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“The farmer community desperately needs social protection”

Rizwan Hussain, MD & CEO, Salaam Takaful, speaks to Mariam Ali Baig about his mission to provide insurance coverage to Pakistan’s farming community.
Published 06 May, 2024 12:09pm

MARIAM ALI BAIG: Let’s start with a brief overview of Salaam Takaful.

RIZWAN HUSSAIN: I have been in this industry for 34 years. I worked with EFU, one of the largest insurance companies in Pakistan, for 27 years. In 2018, my partner and I and our families bought this company, which was then known as Takaful Pakistan Limited. At the time, it was not doing well, so we started to rebuild the image and the business. Today, Alhamdulillah, despite Covid-19 and recent economic stresses, we have become the largest Islamic non-life insurance company in Pakistan. It was a tough and challenging journey.

MAB: Why did you decide to buy this company?

RH: I was fed up. We have the lowest insurance penetration in the region, and this has been the case for the last 30 to 40 years.

MAB: Why is that so?

RH: One, people’s beliefs; halal versus haram; Islamic versus non-Islamic; two, the perceived value of the product for the customer.

MAB: What prompted you to put a significant emphasis on agriculture?

RH: Because I believe people in Pakistan should have the benefit of insurance and social protection.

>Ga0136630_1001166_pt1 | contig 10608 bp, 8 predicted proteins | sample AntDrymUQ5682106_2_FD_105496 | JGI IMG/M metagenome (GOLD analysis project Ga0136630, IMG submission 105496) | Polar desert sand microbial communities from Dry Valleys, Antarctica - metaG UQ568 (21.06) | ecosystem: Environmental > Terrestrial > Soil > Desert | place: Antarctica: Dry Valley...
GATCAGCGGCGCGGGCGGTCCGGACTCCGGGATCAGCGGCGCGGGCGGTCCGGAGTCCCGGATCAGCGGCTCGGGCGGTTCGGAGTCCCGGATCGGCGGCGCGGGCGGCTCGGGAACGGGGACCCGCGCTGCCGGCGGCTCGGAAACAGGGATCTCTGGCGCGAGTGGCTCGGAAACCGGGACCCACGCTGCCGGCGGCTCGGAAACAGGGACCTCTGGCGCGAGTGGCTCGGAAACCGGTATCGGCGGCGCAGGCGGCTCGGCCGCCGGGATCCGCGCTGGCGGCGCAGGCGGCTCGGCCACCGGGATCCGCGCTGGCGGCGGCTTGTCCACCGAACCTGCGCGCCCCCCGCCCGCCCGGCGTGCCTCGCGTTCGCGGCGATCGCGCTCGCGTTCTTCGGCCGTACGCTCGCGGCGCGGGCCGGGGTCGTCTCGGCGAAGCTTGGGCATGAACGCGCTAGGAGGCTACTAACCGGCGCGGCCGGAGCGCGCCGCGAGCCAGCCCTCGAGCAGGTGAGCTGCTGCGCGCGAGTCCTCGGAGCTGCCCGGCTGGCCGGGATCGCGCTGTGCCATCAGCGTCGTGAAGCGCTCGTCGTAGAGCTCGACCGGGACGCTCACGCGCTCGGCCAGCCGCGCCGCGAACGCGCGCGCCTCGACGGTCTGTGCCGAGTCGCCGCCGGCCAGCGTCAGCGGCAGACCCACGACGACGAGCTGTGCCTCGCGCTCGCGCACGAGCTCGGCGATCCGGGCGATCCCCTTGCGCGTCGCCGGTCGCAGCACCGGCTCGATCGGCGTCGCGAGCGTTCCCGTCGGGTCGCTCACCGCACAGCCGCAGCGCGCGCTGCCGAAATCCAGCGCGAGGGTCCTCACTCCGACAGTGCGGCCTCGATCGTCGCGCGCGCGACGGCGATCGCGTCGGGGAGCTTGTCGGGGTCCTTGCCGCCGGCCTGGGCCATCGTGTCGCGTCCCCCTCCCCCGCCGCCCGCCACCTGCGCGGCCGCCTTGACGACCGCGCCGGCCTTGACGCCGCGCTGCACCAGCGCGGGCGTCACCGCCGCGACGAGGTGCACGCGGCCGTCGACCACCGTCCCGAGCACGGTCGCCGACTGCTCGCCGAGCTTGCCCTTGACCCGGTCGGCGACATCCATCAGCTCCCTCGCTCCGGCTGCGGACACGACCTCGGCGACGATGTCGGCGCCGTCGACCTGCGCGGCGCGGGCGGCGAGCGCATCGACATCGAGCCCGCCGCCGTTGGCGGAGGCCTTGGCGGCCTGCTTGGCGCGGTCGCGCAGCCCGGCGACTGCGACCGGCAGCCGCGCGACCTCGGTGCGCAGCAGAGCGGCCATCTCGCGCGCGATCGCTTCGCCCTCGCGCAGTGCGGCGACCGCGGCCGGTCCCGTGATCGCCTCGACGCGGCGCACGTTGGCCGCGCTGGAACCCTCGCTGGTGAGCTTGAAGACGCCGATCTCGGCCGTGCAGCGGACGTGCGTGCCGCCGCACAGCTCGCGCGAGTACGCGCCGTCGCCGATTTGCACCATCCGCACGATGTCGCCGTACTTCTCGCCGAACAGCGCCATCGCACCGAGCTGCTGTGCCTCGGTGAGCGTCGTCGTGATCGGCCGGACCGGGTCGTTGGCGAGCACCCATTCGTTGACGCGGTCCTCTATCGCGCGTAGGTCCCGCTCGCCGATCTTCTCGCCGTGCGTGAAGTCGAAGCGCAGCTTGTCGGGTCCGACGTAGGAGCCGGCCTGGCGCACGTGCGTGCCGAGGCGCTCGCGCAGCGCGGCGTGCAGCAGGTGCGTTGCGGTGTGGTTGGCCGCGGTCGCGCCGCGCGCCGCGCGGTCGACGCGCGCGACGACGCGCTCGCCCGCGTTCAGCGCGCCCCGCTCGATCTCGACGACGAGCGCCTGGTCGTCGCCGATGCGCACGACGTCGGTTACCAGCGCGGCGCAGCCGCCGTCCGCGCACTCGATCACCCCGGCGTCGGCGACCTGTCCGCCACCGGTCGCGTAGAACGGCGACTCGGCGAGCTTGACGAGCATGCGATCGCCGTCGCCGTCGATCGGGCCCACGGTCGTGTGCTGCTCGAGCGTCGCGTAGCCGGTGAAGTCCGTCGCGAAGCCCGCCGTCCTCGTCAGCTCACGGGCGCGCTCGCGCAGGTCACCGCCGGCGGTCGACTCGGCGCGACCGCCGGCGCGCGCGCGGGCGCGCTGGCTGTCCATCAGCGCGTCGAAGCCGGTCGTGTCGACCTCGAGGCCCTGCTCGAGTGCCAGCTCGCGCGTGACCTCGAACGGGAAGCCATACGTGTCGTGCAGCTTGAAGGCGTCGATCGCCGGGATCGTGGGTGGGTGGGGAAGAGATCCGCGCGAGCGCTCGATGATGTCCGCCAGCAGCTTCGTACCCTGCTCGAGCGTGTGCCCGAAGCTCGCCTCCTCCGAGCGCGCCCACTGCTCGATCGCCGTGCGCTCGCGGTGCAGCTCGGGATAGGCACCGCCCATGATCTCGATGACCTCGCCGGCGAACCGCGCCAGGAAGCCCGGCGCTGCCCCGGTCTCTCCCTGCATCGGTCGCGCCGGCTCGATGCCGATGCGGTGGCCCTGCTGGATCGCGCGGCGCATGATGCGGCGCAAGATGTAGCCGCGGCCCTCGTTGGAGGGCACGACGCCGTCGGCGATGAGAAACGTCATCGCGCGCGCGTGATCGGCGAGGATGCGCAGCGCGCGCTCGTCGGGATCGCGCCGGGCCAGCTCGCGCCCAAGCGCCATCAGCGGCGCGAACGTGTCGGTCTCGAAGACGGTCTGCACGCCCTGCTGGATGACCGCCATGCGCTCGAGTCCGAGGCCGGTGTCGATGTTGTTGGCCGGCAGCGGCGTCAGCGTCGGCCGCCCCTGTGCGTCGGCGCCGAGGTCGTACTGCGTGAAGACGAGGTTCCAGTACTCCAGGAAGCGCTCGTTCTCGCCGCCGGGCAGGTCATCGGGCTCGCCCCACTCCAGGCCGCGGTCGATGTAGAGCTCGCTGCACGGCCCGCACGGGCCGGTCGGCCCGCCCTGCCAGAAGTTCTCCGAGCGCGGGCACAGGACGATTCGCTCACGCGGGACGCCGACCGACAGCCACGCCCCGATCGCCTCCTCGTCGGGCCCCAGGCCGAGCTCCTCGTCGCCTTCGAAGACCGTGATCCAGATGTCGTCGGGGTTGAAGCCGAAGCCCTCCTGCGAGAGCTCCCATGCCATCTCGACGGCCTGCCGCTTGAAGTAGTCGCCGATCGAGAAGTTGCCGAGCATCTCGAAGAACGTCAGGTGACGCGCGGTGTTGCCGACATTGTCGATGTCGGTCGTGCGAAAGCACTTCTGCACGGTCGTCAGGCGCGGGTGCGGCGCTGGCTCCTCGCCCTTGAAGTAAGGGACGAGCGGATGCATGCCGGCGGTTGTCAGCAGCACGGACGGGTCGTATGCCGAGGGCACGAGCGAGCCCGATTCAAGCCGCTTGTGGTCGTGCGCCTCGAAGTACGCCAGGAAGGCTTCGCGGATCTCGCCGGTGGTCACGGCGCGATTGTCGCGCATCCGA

Crop insurance in different forms has existed for donkey’s years in Pakistan, predominantly pushed by the State Bank of Pakistan through a product known as the Crop Loan Insurance Scheme. However, in our view, the pricing mechanism of this scheme is not beneficial for the farmer and that is why we stepped in and introduced our own product, which is a parametric crop product.

MAB: What is a parametric product?

RH: It is a relatively new concept in the insurance market, and although it has been around for about 10 years, it is only now gaining traction globally, particularly within the social impact space. The companies engaged in parametric products are those that provide coverage for crop damage or damages caused by natural calamities to middle- and low-income people who cannot put themselves back together unless they have some kind of coverage. In this regard, the likes of the Insurance Development Forum, the World Bank and the UN are all engaged in these kinds of initiatives and we believe that if introduced in Pakistan, we could give our farmers the support they need.

MAB: How does this work?